Photo: Lee Snyder, the first woman academic dean at Eastern Mennonite University in Harrisonburg, Virginia. Photo from EMU.
This article comes from the October issue of The Mennonite, which focuses on “Positive uses of power.” Read more reflections here or subscribe here to receive more original features in your inbox each month.
On the campus of Bluffton (Ohio) University, next to the Sauder Visual Arts Center, is a bench positioned on a rise overlooking the flood plain alongside Riley Creek. Carved into the bench are the words “…it’s all about relationships”—a tribute to a beloved longtime dean of students who died too soon of multiple myeloma. Don Scheweingruber became my mentor, modeling for this novice college president what leadership and power are about.
The opportunity to go to college, having grown up in a faith community where higher education was suspect, led me to unexpected calls into leadership. I understood the Anabaptist value of service, but any embrace of power dynamics (especially for women, who were to be behind-the-scenes and private figures) was beyond any personal future I might have imagined. My understanding of power has come more through practical experience and story than through theory, leading full circle to my friend Don’s life rule, “It’s all about relationships.”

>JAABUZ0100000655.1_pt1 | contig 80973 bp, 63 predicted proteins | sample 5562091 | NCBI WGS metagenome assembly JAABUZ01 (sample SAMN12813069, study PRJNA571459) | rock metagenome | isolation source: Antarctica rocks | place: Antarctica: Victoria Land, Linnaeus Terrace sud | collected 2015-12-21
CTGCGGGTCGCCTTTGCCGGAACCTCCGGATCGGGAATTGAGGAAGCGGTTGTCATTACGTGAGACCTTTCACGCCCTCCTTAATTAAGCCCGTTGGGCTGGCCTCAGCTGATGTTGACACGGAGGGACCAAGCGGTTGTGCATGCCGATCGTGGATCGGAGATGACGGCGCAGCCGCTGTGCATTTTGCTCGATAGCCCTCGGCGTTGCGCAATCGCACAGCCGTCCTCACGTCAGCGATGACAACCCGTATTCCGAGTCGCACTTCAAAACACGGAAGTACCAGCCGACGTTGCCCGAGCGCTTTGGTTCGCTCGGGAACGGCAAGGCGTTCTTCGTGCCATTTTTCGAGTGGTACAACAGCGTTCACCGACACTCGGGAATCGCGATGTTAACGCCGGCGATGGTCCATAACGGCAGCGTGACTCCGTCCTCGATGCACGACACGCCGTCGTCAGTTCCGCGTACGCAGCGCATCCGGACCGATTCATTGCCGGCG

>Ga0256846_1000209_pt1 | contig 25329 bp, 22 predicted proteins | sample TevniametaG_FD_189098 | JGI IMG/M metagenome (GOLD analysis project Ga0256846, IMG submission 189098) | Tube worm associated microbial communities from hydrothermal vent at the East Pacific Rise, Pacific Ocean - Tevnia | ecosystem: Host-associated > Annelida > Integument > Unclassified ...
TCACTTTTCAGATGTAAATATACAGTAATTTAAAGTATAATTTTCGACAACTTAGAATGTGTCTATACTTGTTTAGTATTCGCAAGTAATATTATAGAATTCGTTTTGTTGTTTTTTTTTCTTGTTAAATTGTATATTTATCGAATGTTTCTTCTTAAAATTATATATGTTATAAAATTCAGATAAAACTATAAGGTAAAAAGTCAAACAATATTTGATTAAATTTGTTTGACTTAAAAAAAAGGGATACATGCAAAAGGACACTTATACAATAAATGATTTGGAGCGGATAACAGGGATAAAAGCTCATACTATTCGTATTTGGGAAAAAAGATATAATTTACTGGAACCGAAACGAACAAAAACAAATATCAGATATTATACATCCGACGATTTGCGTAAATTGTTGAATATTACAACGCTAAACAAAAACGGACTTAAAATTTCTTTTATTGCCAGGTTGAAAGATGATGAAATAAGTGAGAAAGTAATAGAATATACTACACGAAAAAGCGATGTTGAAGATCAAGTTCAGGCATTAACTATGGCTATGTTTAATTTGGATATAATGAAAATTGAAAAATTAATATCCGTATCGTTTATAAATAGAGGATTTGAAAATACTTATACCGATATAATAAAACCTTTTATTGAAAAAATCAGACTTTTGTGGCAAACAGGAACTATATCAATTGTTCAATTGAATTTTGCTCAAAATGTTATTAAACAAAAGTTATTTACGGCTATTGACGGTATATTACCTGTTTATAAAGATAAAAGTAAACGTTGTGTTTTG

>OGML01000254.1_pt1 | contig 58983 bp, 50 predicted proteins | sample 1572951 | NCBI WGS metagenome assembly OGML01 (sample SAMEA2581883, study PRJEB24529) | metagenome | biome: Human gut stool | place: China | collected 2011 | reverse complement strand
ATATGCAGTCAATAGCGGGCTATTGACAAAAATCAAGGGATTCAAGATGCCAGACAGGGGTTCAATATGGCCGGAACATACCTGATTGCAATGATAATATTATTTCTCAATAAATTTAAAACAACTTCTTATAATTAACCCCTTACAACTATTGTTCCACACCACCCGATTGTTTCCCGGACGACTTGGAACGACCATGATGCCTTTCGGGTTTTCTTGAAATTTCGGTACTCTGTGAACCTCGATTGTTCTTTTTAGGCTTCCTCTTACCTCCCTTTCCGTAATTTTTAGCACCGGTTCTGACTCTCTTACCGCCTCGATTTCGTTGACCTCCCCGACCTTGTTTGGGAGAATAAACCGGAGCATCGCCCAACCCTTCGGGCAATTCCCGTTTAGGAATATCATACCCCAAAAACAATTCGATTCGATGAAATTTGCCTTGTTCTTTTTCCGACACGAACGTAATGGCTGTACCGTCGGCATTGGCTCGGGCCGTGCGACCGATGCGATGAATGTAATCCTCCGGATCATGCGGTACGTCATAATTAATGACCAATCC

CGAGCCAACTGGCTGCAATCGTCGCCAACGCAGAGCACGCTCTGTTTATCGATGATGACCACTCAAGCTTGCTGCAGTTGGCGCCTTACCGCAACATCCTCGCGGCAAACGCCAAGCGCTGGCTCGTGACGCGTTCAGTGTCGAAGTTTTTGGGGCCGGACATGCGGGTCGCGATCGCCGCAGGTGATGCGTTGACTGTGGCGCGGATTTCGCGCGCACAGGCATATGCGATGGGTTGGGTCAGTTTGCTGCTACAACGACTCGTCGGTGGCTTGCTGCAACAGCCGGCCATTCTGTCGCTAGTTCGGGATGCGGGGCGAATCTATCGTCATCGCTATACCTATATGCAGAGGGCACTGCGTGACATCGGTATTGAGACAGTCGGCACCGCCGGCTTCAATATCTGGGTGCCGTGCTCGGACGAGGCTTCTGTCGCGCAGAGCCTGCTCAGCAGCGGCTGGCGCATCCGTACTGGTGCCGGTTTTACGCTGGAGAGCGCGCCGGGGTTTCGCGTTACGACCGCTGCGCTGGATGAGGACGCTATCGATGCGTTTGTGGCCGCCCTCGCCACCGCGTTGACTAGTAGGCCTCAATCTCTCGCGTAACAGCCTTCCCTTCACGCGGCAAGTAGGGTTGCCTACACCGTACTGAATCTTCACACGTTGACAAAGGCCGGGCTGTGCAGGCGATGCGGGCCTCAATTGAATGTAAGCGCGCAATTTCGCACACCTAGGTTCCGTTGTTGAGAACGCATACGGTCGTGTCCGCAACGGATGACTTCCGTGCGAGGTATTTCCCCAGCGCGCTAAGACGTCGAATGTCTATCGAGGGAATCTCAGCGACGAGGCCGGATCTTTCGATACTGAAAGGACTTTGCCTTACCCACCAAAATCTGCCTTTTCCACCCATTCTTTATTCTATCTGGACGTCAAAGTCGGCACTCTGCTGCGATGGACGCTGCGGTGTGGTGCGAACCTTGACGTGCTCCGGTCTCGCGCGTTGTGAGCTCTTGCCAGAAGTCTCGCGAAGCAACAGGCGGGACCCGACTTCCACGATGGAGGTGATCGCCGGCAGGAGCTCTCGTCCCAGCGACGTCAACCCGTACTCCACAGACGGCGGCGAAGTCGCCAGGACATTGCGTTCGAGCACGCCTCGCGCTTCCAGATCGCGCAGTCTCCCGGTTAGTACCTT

Much about power, positive and negative, is elusive, not easily nailed down. There is no neat formula for how one should exercise power. As an academic dean, I wondered how a literature degree applied to administration. I was more persuaded by the servant leadership model of Robert Greenleaf than by any sense that the role I was accepting had anything to do with power.
An encounter one day with a faculty member schooled in organizational and social theory jolted me into a new understanding. I only remember that an exasperated professor said to me, his new dean, something like, “You do not acknowledge that you are exercising power.”
He was right. Power was a bad word, nowhere listed in the job description. I was having a hard enough time seeing myself as Eastern Mennonite University’s first woman academic dean, a public role where women had not been welcome.
Thankfully, as I accepted increasing responsibilities, the exercise of power long associated with the old “command and control” mode of leadership was giving way to concepts that valued collaboration and understood organizations as living systems rather than simply hierarchical structures.1 I discovered how paying attention to small things can shape an organization’s culture and cultivate relationships. I developed a pattern of writing notes to colleagues, commending individual achievements. I was surprised by how moved people were by these gestures of appreciation, by the fact that someone had noticed. Caring, honoring one another, celebrating—these are not usually qualities that come to mind when one describes the exercise of power, but I suspect they matter more in the life of organizations than we know.
Valuing relationships does not make the job easier, however. Leaders must be clear-eyed about human frailty. They must accept responsibility for making difficult decisions. As a college dean or president, one always faces budget and program challenges. But the most difficult decisions are about personnel, knowing it is not a small thing to hold power that affects individual lives.